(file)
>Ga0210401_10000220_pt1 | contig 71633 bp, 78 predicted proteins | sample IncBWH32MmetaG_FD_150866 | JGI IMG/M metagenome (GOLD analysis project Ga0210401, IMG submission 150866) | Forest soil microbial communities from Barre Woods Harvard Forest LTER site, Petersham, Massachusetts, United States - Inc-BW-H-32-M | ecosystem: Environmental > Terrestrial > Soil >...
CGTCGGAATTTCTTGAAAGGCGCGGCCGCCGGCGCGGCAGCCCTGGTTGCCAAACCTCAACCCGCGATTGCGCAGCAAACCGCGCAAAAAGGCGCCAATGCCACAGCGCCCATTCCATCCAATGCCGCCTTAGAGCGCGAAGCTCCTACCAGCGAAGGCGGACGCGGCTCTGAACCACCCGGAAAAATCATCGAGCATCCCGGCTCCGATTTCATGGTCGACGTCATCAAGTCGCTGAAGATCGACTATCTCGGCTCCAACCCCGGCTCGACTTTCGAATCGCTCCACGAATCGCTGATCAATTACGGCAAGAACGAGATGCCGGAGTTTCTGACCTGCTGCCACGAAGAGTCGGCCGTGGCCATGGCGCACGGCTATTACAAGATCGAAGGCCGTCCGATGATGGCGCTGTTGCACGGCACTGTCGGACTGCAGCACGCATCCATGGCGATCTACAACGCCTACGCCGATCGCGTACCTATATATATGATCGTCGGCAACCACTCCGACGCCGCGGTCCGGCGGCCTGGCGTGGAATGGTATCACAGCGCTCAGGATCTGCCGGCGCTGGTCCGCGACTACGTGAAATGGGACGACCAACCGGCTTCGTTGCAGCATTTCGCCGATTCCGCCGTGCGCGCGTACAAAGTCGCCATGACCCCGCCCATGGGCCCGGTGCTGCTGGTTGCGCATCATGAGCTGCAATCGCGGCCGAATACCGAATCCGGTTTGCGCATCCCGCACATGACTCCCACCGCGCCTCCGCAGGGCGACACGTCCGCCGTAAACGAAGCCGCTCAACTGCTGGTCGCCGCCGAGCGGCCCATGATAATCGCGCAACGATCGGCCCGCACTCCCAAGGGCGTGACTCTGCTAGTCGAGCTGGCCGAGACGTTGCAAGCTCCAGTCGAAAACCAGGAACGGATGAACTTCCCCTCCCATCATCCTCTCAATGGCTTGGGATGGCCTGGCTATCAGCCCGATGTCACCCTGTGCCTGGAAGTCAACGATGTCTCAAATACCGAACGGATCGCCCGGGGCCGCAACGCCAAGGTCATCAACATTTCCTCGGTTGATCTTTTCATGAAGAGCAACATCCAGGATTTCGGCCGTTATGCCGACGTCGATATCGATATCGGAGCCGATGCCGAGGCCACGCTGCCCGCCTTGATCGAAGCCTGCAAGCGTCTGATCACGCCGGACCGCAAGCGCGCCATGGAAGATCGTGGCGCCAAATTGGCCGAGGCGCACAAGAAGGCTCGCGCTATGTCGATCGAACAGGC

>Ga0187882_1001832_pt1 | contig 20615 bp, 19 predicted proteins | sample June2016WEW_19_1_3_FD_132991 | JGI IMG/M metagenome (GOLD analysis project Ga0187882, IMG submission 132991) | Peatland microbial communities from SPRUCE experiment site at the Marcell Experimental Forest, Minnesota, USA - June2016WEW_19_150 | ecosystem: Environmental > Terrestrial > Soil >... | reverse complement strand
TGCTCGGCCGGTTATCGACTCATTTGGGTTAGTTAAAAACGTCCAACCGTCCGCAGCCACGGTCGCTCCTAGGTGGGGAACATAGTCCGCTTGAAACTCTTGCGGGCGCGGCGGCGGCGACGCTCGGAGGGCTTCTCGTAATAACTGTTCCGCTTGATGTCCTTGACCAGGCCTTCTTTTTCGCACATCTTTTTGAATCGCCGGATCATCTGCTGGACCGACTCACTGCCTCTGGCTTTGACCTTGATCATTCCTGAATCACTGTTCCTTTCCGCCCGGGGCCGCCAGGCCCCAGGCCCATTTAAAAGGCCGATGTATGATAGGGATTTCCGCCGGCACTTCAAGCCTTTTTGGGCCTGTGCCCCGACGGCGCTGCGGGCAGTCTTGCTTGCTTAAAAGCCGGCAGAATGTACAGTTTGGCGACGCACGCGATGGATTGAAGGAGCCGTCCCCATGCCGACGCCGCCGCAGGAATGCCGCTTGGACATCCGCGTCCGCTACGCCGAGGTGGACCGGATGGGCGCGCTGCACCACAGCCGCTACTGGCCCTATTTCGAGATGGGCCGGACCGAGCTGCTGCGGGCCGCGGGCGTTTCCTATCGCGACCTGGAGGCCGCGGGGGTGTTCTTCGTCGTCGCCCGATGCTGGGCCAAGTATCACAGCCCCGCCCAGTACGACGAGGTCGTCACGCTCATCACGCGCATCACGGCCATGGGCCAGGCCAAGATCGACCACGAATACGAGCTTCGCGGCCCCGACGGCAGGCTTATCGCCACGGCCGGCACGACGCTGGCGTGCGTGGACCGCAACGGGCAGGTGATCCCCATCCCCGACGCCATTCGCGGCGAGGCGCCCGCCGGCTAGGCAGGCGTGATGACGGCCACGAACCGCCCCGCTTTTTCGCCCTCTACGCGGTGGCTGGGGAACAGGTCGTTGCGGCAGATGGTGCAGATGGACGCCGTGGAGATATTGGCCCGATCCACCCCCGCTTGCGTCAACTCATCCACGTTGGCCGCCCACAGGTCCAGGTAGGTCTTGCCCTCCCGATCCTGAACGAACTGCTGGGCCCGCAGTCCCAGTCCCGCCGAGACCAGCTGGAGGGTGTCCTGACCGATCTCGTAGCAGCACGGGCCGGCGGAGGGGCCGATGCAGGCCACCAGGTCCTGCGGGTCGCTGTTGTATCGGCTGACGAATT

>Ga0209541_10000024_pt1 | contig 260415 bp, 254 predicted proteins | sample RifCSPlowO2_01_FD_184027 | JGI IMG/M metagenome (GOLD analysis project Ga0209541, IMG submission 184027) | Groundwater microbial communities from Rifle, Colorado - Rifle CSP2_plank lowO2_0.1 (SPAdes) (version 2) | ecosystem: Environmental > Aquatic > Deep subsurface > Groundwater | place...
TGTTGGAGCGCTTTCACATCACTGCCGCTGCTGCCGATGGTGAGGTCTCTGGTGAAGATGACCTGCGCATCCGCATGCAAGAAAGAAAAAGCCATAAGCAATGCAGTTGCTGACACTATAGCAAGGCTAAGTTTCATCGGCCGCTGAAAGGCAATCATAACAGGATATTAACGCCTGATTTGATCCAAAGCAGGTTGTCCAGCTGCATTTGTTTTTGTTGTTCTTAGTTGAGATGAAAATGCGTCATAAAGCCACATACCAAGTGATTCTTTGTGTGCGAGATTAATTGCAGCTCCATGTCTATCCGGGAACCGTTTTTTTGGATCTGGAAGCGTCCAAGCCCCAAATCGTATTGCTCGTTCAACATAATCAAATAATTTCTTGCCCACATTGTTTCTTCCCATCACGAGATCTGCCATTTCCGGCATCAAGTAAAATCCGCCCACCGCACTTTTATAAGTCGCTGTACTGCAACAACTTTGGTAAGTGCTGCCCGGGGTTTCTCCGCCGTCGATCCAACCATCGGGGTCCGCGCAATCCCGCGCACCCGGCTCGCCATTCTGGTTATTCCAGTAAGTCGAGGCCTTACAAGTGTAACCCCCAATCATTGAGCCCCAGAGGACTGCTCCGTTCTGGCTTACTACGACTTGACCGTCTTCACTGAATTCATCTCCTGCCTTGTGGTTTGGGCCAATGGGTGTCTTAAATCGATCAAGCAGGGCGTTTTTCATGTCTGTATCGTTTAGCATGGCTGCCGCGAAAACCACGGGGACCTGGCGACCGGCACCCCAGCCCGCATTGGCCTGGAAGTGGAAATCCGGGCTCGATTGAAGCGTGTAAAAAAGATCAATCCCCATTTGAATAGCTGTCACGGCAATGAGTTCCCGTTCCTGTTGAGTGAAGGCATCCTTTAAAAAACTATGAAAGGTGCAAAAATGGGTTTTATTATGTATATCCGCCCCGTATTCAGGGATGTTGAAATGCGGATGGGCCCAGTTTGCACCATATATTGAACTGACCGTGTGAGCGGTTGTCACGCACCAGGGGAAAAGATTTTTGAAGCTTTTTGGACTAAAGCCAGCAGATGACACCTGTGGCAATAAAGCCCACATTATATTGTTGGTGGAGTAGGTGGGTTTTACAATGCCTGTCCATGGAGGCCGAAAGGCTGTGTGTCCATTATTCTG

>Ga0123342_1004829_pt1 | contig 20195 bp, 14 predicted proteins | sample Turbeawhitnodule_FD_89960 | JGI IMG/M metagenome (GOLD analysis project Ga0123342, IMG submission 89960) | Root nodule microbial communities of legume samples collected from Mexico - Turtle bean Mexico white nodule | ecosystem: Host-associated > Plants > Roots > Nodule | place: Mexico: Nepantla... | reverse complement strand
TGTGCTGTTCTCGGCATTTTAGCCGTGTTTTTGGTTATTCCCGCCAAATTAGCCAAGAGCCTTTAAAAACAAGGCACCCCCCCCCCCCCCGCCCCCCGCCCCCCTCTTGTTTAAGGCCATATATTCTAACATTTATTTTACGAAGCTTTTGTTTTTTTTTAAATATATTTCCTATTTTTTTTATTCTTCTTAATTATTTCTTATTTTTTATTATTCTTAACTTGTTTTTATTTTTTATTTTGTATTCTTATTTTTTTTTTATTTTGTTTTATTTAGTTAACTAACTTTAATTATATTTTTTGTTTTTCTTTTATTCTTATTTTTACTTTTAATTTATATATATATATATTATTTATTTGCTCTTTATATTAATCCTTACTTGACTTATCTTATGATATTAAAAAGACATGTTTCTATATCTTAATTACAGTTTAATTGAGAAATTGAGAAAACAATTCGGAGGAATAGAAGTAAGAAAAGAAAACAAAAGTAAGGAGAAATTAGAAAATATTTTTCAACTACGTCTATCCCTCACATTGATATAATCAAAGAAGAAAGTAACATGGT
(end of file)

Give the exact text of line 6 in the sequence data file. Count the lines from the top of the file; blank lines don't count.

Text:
TGTTGGAGCGCTTTCACATCACTGCCGCTGCTGCCGATGGTGAGGTCTCTGGTGAAGATGACCTGCGCATCCGCATGCAAGAAAGAAAAAGCCATAAGCAATGCAGTTGCTGACACTATAGCAAGGCTAAGTTTCATCGGCCGCTGAAAGGCAATCATAACAGGATATTAACGCCTGATTTGATCCAAAGCAGGTTGTCCAGCTGCATTTGTTTTTGTTGTTCTTAGTTGAGATGAAAATGCGTCATAAAGCCACATACCAAGTGATTCTTTGTGTGCGAGATTAATTGCAGCTCCATGTCTATCCGGGAACCGTTTTTTTGGATCTGGAAGCGTCCAAGCCCCAAATCGTATTGCTCGTTCAACATAATCAAATAATTTCTTGCCCACATTGTTTCTTCCCATCACGAGATCTGCCATTTCCGGCATCAAGTAAAATCCGCCCACCGCACTTTTATAAGTCGCTGTACTGCAACAACTTTGGTAAGTGCTGCCCGGGGTTTCTCCGCCGTCGATCCAACCATCGGGGTCCGCGCAATCCCGCGCACCCGGCTCGCCATTCTGGTTATTCCAGTAAGTCGAGGCCTTACAAGTGTAACCCCCAATCATTGAGCCCCAGAGGACTGCTCCGTTCTGGCTTACTACGACTTGACCGTCTTCACTGAATTCATCTCCTGCCTTGTGGTTTGGGCCAATGGGTGTCTTAAATCGATCAAGCAGGGCGTTTTTCATGTCTGTATCGTTTAGCATGGCTGCCGCGAAAACCACGGGGACCTGGCGACCGGCACCCCAGCCCGCATTGGCCTGGAAGTGGAAATCCGGGCTCGATTGAAGCGTGTAAAAAAGATCAATCCCCATTTGAATAGCTGTCACGGCAATGAGTTCCCGTTCCTGTTGAGTGAAGGCATCCTTTAAAAAACTATGAAAGGTGCAAAAATGGGTTTTATTATGTATATCCGCCCCGTATTCAGGGATGTTGAAATGCGGATGGGCCCAGTTTGCACCATATATTGAACTGACCGTGTGAGCGGTTGTCACGCACCAGGGGAAAAGATTTTTGAAGCTTTTTGGACTAAAGCCAGCAGATGACACCTGTGGCAATAAAGCCCACATTATATTGTTGGTGGAGTAGGTGGGTTTTACAATGCCTGTCCATGGAGGCCGAAAGGCTGTGTGTCCATTATTCTG